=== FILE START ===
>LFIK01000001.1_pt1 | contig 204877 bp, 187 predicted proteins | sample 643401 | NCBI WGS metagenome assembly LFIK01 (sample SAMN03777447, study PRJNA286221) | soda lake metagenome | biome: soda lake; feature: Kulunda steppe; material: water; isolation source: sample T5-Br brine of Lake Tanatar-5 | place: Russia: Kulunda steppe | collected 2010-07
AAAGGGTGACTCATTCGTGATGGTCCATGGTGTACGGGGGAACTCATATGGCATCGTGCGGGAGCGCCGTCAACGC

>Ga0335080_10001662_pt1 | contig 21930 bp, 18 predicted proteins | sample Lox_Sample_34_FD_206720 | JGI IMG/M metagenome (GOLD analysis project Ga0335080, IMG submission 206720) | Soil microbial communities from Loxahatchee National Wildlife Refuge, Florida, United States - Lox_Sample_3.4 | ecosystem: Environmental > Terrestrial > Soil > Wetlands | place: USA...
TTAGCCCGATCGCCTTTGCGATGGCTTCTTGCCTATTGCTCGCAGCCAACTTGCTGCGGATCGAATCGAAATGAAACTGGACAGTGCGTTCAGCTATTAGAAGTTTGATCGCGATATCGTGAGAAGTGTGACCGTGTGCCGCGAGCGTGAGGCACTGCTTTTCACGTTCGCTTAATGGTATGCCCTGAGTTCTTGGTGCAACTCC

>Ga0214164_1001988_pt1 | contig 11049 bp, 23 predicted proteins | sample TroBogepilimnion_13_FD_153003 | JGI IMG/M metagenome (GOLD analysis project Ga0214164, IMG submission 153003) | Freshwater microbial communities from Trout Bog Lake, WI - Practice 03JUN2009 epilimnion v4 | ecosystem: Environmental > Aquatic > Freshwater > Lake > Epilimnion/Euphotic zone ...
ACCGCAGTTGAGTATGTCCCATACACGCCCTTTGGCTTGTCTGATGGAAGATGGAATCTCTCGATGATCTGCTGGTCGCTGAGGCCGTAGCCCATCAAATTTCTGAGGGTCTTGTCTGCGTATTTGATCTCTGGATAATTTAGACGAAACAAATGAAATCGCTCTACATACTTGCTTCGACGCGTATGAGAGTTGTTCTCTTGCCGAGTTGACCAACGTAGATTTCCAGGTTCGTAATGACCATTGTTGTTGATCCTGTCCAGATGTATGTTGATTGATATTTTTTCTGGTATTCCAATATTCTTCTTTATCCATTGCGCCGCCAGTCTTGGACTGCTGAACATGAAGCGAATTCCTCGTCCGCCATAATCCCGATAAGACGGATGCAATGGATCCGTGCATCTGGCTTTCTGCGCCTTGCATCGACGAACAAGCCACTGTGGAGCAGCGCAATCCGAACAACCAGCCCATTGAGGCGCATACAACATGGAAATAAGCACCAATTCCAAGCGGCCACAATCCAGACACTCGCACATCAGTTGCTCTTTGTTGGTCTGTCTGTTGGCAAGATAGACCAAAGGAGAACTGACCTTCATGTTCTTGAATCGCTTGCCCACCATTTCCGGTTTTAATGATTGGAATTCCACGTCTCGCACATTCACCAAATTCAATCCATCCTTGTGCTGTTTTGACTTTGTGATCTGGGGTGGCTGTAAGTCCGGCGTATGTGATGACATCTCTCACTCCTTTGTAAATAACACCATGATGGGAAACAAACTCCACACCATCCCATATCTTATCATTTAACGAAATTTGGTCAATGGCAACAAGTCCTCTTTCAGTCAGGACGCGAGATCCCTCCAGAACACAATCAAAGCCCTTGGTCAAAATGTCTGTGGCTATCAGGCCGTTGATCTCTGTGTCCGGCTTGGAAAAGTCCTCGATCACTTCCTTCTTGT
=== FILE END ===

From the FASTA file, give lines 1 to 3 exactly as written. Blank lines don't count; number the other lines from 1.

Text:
>LFIK01000001.1_pt1 | contig 204877 bp, 187 predicted proteins | sample 643401 | NCBI WGS metagenome assembly LFIK01 (sample SAMN03777447, study PRJNA286221) | soda lake metagenome | biome: soda lake; feature: Kulunda steppe; material: water; isolation source: sample T5-Br brine of Lake Tanatar-5 | place: Russia: Kulunda steppe | collected 2010-07
AAAGGGTGACTCATTCGTGATGGTCCATGGTGTACGGGGGAACTCATATGGCATCGTGCGGGAGCGCCGTCAACGC

>Ga0335080_10001662_pt1 | contig 21930 bp, 18 predicted proteins | sample Lox_Sample_34_FD_206720 | JGI IMG/M metagenome (GOLD analysis project Ga0335080, IMG submission 206720) | Soil microbial communities from Loxahatchee National Wildlife Refuge, Florida, United States - Lox_Sample_3.4 | ecosystem: Environmental > Terrestrial > Soil > Wetlands | place: USA...